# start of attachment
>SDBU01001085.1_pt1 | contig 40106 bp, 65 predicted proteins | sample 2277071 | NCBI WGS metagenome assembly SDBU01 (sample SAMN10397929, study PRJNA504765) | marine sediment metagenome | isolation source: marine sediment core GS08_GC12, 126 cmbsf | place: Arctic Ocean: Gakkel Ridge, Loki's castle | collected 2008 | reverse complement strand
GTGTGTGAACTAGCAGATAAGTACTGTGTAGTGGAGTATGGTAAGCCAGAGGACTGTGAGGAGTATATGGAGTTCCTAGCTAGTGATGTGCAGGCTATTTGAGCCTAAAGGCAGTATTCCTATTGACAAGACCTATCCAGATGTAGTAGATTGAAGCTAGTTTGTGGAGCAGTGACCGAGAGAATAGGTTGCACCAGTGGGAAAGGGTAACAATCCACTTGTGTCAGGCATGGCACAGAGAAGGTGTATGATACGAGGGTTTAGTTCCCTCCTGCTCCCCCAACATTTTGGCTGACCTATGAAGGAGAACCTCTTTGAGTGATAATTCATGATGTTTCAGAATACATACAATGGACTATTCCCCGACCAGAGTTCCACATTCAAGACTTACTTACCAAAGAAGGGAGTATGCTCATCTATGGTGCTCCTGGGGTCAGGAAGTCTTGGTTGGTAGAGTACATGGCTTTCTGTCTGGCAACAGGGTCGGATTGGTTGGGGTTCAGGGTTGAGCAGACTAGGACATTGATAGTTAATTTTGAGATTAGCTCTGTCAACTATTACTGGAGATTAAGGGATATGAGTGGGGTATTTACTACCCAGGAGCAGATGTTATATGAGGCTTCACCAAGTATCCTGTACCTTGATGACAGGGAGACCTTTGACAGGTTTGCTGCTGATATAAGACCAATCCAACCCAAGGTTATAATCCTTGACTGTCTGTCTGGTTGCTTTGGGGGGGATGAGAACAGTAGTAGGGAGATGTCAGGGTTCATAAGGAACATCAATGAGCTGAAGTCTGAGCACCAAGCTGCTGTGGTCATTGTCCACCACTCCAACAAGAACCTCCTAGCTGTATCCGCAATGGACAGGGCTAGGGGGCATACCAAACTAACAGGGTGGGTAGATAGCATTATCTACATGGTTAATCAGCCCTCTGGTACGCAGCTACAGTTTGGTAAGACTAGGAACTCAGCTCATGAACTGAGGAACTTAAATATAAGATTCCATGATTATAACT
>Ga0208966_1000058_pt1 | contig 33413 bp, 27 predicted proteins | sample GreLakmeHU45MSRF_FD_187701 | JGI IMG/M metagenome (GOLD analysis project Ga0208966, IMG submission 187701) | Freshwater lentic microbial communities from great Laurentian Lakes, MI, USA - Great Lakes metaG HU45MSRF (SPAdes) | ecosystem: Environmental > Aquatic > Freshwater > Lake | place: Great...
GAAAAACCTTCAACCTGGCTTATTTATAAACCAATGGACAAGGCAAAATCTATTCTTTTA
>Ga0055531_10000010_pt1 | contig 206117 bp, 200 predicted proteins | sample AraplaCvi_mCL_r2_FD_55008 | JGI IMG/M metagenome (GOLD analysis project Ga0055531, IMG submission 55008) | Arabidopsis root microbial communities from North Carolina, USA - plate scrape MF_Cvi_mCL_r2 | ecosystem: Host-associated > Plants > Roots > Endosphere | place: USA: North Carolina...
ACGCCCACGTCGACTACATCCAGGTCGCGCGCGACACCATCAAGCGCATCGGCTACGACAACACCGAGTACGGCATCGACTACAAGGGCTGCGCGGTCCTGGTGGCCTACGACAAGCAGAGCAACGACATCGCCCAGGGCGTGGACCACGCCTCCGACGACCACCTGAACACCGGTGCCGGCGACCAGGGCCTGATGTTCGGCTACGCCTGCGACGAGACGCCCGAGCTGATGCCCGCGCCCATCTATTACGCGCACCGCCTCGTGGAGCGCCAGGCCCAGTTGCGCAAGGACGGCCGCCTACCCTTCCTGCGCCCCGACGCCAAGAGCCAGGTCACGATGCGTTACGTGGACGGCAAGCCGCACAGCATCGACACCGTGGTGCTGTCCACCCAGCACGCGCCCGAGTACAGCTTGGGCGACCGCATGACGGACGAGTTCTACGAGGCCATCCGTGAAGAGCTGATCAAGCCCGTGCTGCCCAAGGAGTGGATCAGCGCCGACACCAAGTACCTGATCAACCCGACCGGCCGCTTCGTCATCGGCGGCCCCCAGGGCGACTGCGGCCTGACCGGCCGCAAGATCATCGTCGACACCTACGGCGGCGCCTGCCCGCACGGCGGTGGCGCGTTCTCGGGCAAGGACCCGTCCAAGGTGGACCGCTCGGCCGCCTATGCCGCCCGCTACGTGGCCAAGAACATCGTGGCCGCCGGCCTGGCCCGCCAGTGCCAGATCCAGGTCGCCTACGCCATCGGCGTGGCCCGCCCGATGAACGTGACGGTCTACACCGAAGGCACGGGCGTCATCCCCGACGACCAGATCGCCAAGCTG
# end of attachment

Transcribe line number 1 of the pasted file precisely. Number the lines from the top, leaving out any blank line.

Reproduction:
>SDBU01001085.1_pt1 | contig 40106 bp, 65 predicted proteins | sample 2277071 | NCBI WGS metagenome assembly SDBU01 (sample SAMN10397929, study PRJNA504765) | marine sediment metagenome | isolation source: marine sediment core GS08_GC12, 126 cmbsf | place: Arctic Ocean: Gakkel Ridge, Loki's castle | collected 2008 | reverse complement strand